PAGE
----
The enigma of tuition


As of right now, I can’t come back to DePauw next semester.

You see, I still owe the school around $3,000, even though my planned financial aid package I received over the summer showed that I would be covered, given that I took out the correct amount of federal student loans. Which I did. But now, I’m unable to register for class or access my transcripts because I have an unforeseen expense that I can’t afford.

I don’t have the money to pay this balance out of pocket. I don’t have a good enough credit score or collateral to take out a private loan safely. Neither of my parents have the assets nor the ability to co-sign on a loan with me.

Many kids from my high school used to complain about the sheer amount of financial aid kids like me (those who aren’t well-off) got from colleges and universities. This isn’t to say that those kids don’t deserve help, but again and again, the cost of higher education continues to take a heavier toll on poor people, even with a lot of financial assistance. Why is that?

According to CNN, 40 percent of Americans can’t cover a $400 emergency expense. When you owe even a small balance at DePauw, for each month you do, you are charged a $100 late fee. Yes I have a job, but I have outside expenses like bills and medical costs that I need to pay, and I am unable to set aside money to build an “emergency fund”, and many low-income families face this same problem. Living paycheck-to-paycheck is dangerous, but many people don’t have any other option.

But why does college have to be so expensive in the first place? Today, the U.S. spends more on college than almost any other country, according to the Organization for Economic Cooperation and Development (OECD). Including contributions from individual families and the government, Americans spend $30,000 per student a year—nearly twice as much as the average developed country. This is not a compliment, or a show that we have better education than other countries. Spending per student is exorbitant, and seems to have almost no relationship to the value that students are getting out of higher education.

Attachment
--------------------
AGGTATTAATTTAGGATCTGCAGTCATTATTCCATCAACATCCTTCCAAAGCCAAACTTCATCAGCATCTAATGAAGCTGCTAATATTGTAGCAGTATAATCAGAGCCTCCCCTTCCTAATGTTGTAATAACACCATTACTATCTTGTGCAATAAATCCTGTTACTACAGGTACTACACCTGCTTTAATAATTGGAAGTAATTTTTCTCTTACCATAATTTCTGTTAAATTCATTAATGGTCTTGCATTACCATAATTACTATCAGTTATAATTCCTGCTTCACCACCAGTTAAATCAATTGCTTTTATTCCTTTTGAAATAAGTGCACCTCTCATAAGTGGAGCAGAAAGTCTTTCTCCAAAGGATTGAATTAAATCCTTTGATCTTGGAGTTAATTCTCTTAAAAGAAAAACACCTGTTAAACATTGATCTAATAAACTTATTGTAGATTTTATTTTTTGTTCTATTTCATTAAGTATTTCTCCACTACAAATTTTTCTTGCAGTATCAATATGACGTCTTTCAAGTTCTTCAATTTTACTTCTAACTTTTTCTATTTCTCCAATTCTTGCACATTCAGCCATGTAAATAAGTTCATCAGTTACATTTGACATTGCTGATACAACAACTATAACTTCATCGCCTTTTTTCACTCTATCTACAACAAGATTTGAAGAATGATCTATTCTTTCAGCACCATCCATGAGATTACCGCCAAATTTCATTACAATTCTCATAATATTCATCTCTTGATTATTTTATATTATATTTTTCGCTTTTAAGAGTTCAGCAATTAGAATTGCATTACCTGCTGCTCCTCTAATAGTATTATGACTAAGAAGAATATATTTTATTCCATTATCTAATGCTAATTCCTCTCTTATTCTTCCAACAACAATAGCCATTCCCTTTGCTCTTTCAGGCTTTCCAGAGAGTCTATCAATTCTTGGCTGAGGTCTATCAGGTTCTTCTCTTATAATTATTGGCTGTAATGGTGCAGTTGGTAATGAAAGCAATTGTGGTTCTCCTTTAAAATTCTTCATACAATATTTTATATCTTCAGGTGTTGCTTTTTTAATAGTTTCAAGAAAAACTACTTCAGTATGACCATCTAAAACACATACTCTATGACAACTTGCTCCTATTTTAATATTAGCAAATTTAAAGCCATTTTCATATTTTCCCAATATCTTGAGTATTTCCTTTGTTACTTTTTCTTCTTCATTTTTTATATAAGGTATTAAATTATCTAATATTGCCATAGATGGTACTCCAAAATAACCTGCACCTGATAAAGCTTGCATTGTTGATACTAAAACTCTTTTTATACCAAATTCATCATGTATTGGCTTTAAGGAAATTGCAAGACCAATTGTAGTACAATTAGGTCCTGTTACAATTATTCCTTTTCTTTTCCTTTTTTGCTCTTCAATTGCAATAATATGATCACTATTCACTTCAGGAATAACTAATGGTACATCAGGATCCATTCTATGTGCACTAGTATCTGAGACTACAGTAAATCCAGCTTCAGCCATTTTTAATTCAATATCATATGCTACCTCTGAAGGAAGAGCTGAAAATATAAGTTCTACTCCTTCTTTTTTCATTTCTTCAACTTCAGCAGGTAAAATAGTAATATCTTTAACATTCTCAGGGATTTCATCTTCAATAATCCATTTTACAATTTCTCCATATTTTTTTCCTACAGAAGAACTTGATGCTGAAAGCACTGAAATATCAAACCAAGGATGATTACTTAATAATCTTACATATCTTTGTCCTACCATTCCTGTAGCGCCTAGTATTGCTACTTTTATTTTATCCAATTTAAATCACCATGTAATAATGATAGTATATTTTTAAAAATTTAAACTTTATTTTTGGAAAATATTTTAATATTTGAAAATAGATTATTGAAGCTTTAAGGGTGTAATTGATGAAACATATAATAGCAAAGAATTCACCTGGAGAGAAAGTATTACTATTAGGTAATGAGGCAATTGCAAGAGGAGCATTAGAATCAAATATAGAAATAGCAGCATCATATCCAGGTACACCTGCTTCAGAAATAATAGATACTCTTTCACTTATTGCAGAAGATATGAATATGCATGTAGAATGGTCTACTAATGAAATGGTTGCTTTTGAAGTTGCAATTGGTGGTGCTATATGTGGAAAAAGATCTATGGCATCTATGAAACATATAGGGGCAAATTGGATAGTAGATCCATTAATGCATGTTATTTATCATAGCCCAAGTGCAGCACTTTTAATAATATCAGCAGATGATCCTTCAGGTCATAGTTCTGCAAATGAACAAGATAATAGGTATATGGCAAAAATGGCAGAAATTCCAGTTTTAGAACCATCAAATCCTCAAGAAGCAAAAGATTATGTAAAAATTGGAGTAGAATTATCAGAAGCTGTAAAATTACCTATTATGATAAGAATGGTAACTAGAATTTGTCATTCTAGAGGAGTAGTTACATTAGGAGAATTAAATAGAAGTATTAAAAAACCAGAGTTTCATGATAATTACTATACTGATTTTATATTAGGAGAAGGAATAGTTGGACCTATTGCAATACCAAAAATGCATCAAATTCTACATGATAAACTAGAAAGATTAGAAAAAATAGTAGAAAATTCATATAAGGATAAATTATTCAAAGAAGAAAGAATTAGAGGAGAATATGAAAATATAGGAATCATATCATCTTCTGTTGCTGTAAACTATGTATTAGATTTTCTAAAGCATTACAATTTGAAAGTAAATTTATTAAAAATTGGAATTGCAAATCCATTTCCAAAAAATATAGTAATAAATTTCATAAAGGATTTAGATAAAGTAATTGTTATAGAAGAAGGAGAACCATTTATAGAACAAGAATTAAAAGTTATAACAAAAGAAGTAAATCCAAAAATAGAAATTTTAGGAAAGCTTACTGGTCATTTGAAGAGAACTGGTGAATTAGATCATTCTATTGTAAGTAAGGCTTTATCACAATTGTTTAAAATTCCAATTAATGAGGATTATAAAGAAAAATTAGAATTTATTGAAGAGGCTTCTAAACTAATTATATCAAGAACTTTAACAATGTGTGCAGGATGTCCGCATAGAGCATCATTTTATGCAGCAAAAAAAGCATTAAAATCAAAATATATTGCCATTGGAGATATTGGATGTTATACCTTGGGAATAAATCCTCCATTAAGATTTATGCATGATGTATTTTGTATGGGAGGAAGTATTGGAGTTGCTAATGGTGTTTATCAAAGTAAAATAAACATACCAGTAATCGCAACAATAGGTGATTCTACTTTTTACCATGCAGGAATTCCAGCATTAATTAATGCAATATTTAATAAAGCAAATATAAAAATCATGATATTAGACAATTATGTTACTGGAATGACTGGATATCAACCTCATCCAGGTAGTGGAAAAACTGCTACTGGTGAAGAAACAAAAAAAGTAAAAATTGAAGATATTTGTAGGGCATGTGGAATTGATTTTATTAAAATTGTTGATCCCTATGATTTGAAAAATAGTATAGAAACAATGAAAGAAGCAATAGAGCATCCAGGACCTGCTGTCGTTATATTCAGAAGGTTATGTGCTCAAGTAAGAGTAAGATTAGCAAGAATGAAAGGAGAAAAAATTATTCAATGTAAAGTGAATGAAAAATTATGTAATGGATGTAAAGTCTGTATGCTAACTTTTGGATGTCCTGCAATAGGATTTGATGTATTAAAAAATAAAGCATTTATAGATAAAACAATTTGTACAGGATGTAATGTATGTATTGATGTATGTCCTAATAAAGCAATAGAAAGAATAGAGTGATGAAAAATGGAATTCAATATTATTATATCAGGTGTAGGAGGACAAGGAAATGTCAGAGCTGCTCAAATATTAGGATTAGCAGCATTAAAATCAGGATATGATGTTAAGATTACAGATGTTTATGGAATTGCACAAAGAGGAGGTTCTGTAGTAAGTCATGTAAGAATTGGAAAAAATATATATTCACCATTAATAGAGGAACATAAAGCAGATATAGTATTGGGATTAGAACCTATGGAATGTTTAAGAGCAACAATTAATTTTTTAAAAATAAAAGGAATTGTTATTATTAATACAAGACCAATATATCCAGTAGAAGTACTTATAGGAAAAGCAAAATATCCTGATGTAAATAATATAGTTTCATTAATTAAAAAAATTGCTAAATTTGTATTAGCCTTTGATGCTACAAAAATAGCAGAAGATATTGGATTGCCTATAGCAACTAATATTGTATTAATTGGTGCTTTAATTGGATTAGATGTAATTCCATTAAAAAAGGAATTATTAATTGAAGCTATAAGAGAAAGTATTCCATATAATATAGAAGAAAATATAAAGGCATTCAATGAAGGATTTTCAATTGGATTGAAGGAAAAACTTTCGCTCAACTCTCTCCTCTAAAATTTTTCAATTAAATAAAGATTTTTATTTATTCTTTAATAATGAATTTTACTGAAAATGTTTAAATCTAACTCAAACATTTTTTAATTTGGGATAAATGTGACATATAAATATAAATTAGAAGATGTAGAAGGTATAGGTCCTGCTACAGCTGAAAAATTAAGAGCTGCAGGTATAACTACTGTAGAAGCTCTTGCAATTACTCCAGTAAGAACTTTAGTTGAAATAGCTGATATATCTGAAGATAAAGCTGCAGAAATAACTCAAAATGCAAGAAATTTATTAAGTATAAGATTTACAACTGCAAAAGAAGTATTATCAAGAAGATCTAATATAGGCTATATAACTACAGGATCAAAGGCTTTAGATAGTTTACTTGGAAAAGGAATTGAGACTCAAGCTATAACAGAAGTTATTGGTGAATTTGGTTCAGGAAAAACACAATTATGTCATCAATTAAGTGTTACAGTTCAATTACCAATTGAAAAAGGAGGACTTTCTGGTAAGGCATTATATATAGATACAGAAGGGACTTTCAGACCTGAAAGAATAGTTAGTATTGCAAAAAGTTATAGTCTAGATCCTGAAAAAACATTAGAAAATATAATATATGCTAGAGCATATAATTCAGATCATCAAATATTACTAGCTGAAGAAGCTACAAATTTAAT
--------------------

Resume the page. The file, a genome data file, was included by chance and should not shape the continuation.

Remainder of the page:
The only country that spends more per student is Luxembourg, but tuition for students is free, thanks to government outlays. A third of developed countries offer free tuition, and another third keep it incredibly cheap, less than $2,400 a year, according to the Atlantic.

In American, it’s a vicious cycle. According to the Georgetown Center on Education and the Workforce, by 2020, 65 percent of all jobs in the economy will require postsecondary education and training beyond high school. It’s nearly vital to go to college in this economy. The College Board says that the average student received more grant aid than last year, but it isn’t enough to combat the increase in price.

I don’t know what will solve this. Free college would be incredible, but then you’ll get all kinds of people whining about the “burden” that places on state taxpayers. But I do know that colleges and universities, specifically private institutions, should be more open about where exactly the money is going. Students pay almost $63,000 a year to attend DePauw, which equates to over 130 billion dollars. But where does that money go? Obviously, a part of it comes from financial aid and shouldn’t be considered in total revenue, and there is building maintenance that needs to be maintained, but I don’t have the first idea about how to find this information out, if it’s even public. Transparency is vital, and without it, you’ll just end up with a bunch of confused and angry students, like myself.